Hyedua-1 will be sidetracked, prior to casing, to acquire core data over the reservoir interval and suspended for potential use as a development well.

Tullow will now appraise the accumulation. Suitable vessels have been identified to carry out a 910 sq km 3D seismic survey, covering the combined feature on both blocks, and a program of up to three additional appraisal wells late this year.

Tullow operates the Tano license with a 49.95% interest and holds 22.9% interest in the West Cape Three Points license.

InterOil gauges gas at Elk-2 appraisal well

InterOil Corp., Toronto, said it has achieved positive results from its Elk-2 appraisal well on PPL 238 in Papua New Guinea.

“We are now confident that the Elk structure contains sufficient gas to underpin the first train of an LNG plant, which will be built by Liquid Niugini Gas Ltd. adjacent to our refinery [planned at Port Moresby], and sufficient oil shows to justify sidetracking to confirm an oil leg,” said InterOil Chairman and Chief Executive Phil Mulacek. The Elk-2 well was programmed to test the entire 2,000 ft Puri and Mendi limestone section in a downdip position of the discovery well 2.9 miles away (OGJ Online, Feb. 13, 2007).

Drilling and testing at Elk-2 confirmed 4,452 ft of indicated hydrocarbon column from the highest known gas in Elk-1 to the lowest indicated hydrocarbons in Elk-2, InterOil said. Mud logs indicated multiple gas zones, and there were multiple oil shows throughout a 594 ft column. In addition, the well had flowed gas and gas liquids during a drillstem test, the company said.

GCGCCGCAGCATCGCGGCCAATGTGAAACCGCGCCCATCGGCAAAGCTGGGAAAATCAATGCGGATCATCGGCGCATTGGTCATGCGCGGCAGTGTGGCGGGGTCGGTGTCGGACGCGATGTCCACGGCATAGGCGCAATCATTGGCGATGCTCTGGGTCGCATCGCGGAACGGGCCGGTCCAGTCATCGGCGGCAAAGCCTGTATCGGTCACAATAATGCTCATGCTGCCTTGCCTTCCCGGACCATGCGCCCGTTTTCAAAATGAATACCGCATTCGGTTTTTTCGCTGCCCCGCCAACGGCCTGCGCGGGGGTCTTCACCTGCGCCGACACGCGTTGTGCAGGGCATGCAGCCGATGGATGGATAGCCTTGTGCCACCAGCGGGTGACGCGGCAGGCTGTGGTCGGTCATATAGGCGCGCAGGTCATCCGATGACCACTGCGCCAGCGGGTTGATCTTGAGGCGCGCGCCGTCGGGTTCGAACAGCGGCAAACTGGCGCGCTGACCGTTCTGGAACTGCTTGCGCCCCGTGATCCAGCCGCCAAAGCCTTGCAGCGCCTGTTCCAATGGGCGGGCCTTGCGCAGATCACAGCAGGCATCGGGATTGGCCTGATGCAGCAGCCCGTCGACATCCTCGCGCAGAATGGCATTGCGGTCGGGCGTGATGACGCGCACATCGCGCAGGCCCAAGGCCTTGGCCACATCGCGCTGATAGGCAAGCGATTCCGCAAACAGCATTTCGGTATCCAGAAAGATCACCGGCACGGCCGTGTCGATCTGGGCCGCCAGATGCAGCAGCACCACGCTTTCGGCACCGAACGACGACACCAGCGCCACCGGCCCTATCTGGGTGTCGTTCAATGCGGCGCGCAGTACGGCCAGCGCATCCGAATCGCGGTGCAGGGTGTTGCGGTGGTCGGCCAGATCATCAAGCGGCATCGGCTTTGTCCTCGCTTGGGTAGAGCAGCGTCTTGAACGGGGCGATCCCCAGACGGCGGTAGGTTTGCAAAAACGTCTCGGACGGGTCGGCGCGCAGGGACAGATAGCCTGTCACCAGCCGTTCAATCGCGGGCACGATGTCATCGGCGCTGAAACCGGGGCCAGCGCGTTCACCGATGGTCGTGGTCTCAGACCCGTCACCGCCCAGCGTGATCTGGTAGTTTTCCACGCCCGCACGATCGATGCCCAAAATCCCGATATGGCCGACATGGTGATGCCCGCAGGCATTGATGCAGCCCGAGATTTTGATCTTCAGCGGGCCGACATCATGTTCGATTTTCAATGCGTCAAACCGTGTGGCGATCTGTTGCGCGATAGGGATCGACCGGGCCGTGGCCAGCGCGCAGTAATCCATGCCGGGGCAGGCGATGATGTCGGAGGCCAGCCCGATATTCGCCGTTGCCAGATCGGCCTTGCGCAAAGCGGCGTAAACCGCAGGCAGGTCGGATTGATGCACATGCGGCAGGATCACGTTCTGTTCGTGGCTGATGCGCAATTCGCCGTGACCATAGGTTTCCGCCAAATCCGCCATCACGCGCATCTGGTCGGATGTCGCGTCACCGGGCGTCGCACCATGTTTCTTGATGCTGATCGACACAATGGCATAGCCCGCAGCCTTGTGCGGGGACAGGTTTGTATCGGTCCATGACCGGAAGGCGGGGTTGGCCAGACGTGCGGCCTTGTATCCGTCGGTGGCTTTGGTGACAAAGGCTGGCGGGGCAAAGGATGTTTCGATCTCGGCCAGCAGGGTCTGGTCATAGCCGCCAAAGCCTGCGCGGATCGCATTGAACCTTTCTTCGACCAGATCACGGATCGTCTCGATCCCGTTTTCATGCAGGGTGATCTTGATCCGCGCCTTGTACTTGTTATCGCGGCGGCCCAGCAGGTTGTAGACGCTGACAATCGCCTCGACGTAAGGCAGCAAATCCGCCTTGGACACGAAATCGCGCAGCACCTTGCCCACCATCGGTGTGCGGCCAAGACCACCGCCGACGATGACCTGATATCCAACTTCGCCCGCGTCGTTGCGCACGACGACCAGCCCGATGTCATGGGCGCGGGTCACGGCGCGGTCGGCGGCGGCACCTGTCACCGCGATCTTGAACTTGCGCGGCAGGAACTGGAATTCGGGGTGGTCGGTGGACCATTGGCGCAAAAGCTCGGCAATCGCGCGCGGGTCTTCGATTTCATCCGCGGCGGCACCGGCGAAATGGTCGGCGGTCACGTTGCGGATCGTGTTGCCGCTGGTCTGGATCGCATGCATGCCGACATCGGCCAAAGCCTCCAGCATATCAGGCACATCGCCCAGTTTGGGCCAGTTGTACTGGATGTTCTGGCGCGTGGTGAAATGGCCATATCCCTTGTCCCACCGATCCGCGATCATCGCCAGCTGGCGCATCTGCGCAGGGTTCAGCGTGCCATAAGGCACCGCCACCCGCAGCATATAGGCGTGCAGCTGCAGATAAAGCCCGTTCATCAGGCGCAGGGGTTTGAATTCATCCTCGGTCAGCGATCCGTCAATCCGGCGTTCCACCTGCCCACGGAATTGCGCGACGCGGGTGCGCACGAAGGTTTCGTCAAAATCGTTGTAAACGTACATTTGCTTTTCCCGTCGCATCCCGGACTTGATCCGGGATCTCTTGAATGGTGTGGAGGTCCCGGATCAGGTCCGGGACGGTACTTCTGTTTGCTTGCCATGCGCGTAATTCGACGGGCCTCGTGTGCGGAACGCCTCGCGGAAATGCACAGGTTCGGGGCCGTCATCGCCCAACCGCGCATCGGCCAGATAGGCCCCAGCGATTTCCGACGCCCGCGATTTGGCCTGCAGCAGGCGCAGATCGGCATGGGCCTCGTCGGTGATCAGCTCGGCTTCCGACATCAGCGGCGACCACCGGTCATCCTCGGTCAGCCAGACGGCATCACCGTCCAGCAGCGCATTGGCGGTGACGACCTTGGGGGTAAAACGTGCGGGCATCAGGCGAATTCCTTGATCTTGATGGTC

The target Puri and Mendi limestone reservoirs are much thicker than predrill estimates, it added.

The company intends to drill the Elk-2 well to total depth, log it, complete it, and test it.

“We will then sidetrack the well to intersect the potential oil leg structurally higher in the porous Mendi limestone section,” Mulacek said.

InterOil has been designated as the preferred natural gas supplier for the planned Port Moresby LNG project, which consists of a two-train, 9 million tonne/year liquefaction plant having a nominal processing capacity of 1.6 bcfd of condensate and gas liquids, handling and storage facilities, and a gas pipeline from supply sources.

InterOil’s Elk and Antelope structures are the key gas resources for the project (OGJ, Nov. 20, 2006, Newsletter).

LNG production is still on track to begin in 2012, InterOil said.

Total farms into offshore Vietnamese block

Total SA has received approval from the Vietnamese government to acquire a 35% interest in the production-sharing contract for offshore exploration Block 15-1/05. The French company will work alongside PetroVietnam Exploration & Production, which serves as block operator with 40%, and South Korea’s SK Corp., with 25%.